Dubai Airports Checking Passengers By Taking Help From Coronavirus Sniffing Dogs That Are Capable Of Smelling 92% Of Cases
On 5th August 2020
The airport has become the first place in the world to use dogs to spot cases of Covid-19, after training them to detect passengers with the deadly virus within minutes.
In a statement, Dubai's Ministry of Interior said: "Data and studies showed that detection of presumed Covid-19 cases achieved approximately 92 percent in overall accuracy. Figures indicate that dogs can quickly detect infected cases, help protect key sites, effectively deal with huge crowds and secure large events, airports, etc."
Dubai airport has deployed dogs at the airport to check passengers. The dogs have the capability of sniffing out 92 percent of passengers infected with the coronavirus.
The airports have become the first place in the world to use dogs to detect the virus after training them.
In a statement, Dubai's Ministry of Interior said: "Data and studies showed that detection of presumed Covid-19 cases achieved approximately 92 percent in overall accuracy.
"Figures indicate that dogs can quickly detect infected cases, help protect key sites, effectively deal with huge crowds and secure large events, airports, etc."
As reported, samples are collected from the armpits of passengers traveling into Dubai before the swabs are placed inside containers. They are then placed inside isolated rooms where specially trained dogs will sniff the samples through funnels. If the animal indicates a trace of coronavirus, the passenger will then have to take the nasal COVID test.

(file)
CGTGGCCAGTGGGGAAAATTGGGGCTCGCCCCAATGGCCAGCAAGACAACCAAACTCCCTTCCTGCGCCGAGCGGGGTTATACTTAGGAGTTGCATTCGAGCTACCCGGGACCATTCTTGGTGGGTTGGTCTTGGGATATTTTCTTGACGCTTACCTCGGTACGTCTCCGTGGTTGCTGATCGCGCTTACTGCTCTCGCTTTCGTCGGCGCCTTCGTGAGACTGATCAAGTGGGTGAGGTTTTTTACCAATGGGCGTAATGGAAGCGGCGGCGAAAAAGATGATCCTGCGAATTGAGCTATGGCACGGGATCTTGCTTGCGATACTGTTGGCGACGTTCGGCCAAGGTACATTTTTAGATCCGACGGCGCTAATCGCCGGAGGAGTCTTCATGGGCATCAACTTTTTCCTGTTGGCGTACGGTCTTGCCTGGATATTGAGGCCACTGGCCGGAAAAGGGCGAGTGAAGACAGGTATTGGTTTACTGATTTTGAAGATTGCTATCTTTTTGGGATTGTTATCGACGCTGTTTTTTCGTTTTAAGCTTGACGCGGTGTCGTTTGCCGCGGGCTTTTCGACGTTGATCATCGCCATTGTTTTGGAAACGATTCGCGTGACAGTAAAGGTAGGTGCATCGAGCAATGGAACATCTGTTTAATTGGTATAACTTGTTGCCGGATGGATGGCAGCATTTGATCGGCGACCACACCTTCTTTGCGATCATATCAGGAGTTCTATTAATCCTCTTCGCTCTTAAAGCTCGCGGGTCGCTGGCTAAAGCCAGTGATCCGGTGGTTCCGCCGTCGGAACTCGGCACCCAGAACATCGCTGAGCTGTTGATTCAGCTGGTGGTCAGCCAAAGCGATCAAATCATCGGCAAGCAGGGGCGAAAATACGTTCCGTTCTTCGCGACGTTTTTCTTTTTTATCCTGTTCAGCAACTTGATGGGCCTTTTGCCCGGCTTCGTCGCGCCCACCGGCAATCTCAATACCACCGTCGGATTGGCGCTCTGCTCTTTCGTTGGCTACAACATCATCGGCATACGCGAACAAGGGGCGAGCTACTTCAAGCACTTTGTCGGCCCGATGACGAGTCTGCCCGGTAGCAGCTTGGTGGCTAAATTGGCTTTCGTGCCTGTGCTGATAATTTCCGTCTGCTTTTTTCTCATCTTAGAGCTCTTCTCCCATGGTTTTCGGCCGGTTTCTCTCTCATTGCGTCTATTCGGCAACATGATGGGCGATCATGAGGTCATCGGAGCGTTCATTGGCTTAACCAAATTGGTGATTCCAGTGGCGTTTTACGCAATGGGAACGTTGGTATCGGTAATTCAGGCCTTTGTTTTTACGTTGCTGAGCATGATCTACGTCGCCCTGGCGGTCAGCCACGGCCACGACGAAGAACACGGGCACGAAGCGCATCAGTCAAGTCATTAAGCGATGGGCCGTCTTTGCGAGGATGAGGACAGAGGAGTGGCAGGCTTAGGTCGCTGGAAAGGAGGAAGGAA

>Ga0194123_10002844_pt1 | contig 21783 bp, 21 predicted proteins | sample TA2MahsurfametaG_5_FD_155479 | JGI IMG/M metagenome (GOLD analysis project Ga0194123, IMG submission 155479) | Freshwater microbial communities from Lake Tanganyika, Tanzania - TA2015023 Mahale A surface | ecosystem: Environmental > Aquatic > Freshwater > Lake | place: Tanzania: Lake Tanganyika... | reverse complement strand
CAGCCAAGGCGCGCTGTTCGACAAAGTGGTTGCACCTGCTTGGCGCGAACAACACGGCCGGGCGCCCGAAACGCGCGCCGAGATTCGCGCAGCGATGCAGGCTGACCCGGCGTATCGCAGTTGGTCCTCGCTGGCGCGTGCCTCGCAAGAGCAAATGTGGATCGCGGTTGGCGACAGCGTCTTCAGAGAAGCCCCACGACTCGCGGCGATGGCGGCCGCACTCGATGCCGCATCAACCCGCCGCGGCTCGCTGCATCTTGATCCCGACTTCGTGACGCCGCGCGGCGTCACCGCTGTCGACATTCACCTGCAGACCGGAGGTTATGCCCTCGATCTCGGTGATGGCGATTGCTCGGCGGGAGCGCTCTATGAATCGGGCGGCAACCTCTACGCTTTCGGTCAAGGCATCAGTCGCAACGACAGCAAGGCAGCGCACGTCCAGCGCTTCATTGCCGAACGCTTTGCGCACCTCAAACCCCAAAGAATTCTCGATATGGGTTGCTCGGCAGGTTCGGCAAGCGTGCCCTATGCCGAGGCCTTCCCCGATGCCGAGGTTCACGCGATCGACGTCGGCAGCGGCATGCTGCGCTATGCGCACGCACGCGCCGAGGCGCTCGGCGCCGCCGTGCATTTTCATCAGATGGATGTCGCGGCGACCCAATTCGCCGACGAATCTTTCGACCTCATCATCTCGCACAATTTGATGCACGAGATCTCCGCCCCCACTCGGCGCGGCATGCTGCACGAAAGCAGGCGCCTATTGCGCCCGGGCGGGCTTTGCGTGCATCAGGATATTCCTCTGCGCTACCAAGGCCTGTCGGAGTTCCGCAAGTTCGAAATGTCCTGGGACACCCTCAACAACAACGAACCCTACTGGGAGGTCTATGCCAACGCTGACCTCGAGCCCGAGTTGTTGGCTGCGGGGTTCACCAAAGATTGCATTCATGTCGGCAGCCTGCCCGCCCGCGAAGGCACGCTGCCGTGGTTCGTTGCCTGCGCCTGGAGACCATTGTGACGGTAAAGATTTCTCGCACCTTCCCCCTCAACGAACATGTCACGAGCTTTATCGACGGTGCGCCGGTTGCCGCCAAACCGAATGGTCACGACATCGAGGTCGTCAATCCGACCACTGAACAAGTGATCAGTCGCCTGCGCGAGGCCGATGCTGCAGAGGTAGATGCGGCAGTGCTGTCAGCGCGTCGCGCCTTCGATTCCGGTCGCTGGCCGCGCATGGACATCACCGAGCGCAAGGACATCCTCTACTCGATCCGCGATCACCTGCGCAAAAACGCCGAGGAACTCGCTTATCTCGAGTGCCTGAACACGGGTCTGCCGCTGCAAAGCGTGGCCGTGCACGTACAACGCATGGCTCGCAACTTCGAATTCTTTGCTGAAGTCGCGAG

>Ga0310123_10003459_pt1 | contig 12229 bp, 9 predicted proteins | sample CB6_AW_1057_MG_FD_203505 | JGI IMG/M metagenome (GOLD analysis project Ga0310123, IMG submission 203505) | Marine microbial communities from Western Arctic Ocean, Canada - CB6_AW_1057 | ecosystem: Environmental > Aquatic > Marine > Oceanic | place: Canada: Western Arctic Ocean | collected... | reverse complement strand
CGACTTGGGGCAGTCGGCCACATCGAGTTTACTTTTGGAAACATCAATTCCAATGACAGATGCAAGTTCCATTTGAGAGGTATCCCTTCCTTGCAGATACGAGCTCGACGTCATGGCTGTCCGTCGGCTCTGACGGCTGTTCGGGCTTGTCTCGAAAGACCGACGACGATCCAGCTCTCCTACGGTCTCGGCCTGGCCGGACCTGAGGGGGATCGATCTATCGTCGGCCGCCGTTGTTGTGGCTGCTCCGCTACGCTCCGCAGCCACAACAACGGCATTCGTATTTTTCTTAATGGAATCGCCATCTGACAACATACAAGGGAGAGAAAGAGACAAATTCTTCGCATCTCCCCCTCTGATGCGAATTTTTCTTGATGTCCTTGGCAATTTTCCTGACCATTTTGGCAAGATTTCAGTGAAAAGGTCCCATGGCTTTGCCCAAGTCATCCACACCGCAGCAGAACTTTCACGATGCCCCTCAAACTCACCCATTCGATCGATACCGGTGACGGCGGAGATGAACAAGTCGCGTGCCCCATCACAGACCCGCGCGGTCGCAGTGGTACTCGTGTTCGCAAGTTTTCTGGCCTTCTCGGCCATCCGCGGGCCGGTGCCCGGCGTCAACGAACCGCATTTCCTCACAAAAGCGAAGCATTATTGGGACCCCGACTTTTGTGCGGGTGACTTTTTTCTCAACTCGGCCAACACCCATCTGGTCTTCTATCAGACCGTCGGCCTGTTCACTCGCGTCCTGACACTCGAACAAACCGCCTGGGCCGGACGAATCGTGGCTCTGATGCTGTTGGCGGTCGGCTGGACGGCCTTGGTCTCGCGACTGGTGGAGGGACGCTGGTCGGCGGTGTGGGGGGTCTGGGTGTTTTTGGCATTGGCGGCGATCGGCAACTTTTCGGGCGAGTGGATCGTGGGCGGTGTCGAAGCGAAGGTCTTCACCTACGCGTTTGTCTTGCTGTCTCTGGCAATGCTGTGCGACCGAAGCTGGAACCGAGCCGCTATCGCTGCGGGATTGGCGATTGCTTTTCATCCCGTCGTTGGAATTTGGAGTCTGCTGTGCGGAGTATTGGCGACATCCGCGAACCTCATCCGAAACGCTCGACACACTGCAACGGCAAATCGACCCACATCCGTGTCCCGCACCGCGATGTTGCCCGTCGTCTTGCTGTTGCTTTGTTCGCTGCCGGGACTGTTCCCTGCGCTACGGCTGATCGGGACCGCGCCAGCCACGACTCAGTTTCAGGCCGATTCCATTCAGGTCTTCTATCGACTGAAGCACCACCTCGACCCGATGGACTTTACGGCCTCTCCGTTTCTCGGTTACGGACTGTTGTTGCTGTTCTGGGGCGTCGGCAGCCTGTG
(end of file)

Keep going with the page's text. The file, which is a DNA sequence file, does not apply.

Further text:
A trial was launched in the UK as part of new research back in May to establish whether dogs could be used as a potentially new non-invasive, early warning measure to detect coronavirus in the future - even before symptoms begin.
First phase of the trial was carried out by the researchers at the London School of Hygiene & Tropical Medicine (LSHTM) in collaboration with the charity Medical Detection Dogs and Durham University, backed by £500,000 of government funding.
The trial brings together leading disease control experts from the universities with Medical Detection Dogs, who have already successfully trained dogs to detect the odour of many different diseases in humans, such as cancer, malaria and Parkinson's disease.
Medical Detection Dogs with more than 10 years of research on dogs show that the dogs, could each screen up to 250 people per hour, can be trained to detect the odor of disease at the equivalent dilution of one teaspoon of sugar in two Olympic-sized swimming pools of water.
Minister for Innovation Lord Bethell said: "Bio-detection dogs already detect specific cancers and we believe this innovation might provide speedy results as part of our wider testing strategy.
"Accuracy is essential so this trial will tell us whether 'covid dogs' can reliably detect the virus and stop it spreading."
Dr Claire Guest, co-founder and CEO of Medical Detection Dogs, added: "We are delighted that the government has given us the opportunity to demonstrate that dogs can play a role in the fight against Covid-19. They have the potential to help by quickly screening people, which could be vital in the future."